Today, the Boston Public Library announced the transfer of significant holdings from its Sound Archives Collection to the Internet Archive, which will digitize, preserve and make these recordings accessible to the public. The Boston Public Library (BPL) sound collection includes hundreds of thousands of audio recordings in a variety of historical formats, including wax cylinders, 78 rpms, and LPs. The recordings span many genres, including classical, pop, rock, jazz, and opera – from 78s produced in the early 1900s to LPs from the 1980s. These recordings have never been circulated and were in storage for several decades, uncataloged and inaccessible to the public. By collaborating with the Internet Archive, Boston Public Libraries audio collection can be heard by new audiences of scholars, researchers and music lovers worldwide.
“Through this innovative collaboration, the Internet Archive will bring significant portions of these sound archives online and to life in a way that we couldn’t do alone, and we are thrilled to have this historic collection curated and cared for by our longtime partners for all to enjoy going forward,” said David Leonard, President of the Boston Public Library.
Listening to the 78 rpm recording of “Please Pass the Biscuits, Pappy,” by W. Lee O’Daniel and his Hillbilly Boys from the BPL Sound Archive, what do you hear? Internet Archive Founder, Brewster Kahle, hears part of a soundscape of America in 1938. That’s why he believes Boston Public Library’s transfer is so significant.
“Boston Public Library is once again leading in providing public access to their holdings. Their Sound Archive Collection includes hillbilly music, early brass bands and accordion recordings from the turn of the last century, offering an authentic audio portrait of how America sounded a century ago.” says Brewster Kahle, Internet Archive’s Digital Librarian. “Every time I walk through Boston Public Library’s doors, I’m inspired to read what is carved above it: ‘Free to All.’”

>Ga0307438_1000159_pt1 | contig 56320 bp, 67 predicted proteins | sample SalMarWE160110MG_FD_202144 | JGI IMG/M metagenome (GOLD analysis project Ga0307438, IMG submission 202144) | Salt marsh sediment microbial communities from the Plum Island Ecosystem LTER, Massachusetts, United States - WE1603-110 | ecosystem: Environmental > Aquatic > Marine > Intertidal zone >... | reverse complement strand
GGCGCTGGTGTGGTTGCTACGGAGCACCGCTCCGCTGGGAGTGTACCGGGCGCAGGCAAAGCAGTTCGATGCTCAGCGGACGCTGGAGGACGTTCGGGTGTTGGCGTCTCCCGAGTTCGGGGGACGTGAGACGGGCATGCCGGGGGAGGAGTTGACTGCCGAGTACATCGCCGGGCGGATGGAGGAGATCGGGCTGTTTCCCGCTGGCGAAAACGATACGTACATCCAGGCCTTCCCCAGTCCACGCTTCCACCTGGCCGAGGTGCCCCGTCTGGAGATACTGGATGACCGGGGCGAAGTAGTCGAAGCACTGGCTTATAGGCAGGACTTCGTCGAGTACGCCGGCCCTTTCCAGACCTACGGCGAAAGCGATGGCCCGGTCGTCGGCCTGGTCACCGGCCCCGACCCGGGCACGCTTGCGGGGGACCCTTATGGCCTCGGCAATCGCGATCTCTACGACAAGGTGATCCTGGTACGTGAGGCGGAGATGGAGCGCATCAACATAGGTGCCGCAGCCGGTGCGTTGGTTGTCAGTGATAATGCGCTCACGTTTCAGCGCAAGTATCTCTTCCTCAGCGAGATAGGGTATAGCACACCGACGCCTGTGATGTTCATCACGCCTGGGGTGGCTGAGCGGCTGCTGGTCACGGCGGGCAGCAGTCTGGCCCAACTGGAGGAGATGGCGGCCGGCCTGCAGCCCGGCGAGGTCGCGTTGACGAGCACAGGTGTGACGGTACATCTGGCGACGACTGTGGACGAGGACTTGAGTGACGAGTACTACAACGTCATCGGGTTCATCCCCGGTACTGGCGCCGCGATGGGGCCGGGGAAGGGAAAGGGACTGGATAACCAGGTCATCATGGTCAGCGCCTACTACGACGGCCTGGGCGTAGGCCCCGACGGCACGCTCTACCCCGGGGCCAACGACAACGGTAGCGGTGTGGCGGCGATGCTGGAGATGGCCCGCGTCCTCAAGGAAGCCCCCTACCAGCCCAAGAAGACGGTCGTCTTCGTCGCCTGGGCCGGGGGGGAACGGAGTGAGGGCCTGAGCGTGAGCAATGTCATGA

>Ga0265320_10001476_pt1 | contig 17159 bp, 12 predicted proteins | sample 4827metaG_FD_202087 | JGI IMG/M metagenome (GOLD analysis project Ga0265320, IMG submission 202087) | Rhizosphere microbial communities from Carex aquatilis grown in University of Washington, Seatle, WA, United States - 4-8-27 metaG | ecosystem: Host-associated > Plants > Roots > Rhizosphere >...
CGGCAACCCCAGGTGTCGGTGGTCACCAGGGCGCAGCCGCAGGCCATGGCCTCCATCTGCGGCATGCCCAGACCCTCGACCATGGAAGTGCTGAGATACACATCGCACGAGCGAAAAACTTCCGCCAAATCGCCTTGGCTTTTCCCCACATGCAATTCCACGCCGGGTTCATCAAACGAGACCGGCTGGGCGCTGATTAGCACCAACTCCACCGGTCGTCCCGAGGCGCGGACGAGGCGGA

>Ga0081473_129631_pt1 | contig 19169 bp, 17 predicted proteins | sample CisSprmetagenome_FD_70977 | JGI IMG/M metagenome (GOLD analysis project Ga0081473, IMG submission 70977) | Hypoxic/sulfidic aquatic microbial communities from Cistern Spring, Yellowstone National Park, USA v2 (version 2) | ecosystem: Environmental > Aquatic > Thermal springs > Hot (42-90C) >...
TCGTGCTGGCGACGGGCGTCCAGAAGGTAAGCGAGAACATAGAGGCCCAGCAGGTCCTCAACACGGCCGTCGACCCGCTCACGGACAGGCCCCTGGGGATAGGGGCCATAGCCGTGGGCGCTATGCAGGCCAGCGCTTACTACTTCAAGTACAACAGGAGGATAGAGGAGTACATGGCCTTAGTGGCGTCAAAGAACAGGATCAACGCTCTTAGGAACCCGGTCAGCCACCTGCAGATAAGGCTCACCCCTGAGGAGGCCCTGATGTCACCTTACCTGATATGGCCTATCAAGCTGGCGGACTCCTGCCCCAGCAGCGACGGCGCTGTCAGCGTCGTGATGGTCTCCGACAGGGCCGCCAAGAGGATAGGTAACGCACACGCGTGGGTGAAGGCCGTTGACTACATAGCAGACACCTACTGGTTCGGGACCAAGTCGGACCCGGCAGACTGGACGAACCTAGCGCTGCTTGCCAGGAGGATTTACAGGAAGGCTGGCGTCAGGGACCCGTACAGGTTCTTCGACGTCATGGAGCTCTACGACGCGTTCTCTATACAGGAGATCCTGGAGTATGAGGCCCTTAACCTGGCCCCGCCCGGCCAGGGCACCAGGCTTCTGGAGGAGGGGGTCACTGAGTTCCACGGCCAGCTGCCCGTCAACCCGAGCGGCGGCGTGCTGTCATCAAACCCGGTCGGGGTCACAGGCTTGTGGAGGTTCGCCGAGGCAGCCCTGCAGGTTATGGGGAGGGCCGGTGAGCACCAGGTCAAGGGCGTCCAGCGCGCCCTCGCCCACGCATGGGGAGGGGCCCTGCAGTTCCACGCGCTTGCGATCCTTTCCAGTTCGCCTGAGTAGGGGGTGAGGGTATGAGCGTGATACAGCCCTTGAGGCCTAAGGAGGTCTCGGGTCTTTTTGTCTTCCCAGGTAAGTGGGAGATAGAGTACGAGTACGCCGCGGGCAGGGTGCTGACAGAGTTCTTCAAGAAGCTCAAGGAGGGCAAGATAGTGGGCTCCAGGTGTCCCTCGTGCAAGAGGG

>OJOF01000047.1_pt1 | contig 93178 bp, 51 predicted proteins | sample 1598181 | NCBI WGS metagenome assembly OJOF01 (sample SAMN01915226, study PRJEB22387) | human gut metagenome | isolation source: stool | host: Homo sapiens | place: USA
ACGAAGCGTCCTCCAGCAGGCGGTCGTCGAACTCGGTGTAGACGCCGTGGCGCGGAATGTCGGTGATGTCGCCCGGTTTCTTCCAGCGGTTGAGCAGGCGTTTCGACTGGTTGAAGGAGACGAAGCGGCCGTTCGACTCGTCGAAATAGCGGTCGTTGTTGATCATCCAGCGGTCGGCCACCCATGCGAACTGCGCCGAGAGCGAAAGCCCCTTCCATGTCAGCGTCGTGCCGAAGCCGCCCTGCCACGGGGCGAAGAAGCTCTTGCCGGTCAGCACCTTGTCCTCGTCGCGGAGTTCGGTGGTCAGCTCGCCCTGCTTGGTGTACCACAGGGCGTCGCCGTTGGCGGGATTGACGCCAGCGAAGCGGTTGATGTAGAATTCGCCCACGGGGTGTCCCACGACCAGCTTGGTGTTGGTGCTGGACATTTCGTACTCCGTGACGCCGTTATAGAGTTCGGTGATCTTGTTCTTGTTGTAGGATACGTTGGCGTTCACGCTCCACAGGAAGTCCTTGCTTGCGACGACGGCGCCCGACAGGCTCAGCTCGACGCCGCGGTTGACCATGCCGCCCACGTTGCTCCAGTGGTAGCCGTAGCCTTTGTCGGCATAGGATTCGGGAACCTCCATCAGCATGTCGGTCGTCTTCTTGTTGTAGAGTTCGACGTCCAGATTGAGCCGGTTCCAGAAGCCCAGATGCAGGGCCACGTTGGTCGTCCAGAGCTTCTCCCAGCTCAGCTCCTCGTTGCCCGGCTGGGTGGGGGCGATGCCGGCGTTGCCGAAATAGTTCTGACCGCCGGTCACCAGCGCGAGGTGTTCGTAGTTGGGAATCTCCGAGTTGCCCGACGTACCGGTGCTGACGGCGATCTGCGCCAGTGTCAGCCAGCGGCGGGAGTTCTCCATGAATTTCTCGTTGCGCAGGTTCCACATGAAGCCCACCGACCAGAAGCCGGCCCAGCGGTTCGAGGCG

The 78 rpm records from the BPL’s Sound Archives Collection fit into the Internet Archive’s larger initiative called The Great 78 Project. This community effort seeks to digitize all the 78 rpm records ever produced, supporting their preservation, research and discovery. From about 1898 to the 1950s, an estimated 3 million sides were published on 78 rpm discs. While commercially viable recordings will have been restored or remastered onto LP’s or CD, there is significant research value in the remaining artifacts which include often rare 78rpm recordings.
“The simple fact of the matter is most audiovisual recordings will be lost,” says George Blood, an internationally renowned expert on audio preservation. “These 78s are disappearing right and left. It is important that we do a good job preserving what we can get to, because there won’t be a second chance.”
The Internet Archive is working with George Blood LP, and the IA’s Music Curator, Bob George of the Archive of Contemporary Music to discover, transfer, digitize, catalog and preserve these often fragile discs. This team has already digitized more than 35,000 sides. The BPL collection joins more than 20 collections already transferred to the Internet Archive for physical and digital preservation and access. Curated by many volunteer collectors, these collections will be preserved for future generations.
The Internet Archive began working with the Boston Public Library in 2007, and our scanning center is housed at its Central Library in Copley Square. There, as a digital-partner-in-residence, the Internet Archive is scanning bound materials for Boston Public Library, including the John Adams Library, one of the BPL’s Collections of Distinction.
To honor Boston Public Library’s long legacy and pioneering role in making its valuable holdings available to an ever wider public online, we will be awarding the 2017 Internet Archive Hero Award to David Leonard, the President of BPL, at a public celebration tonight at the Internet Archive headquarters in San Francisco.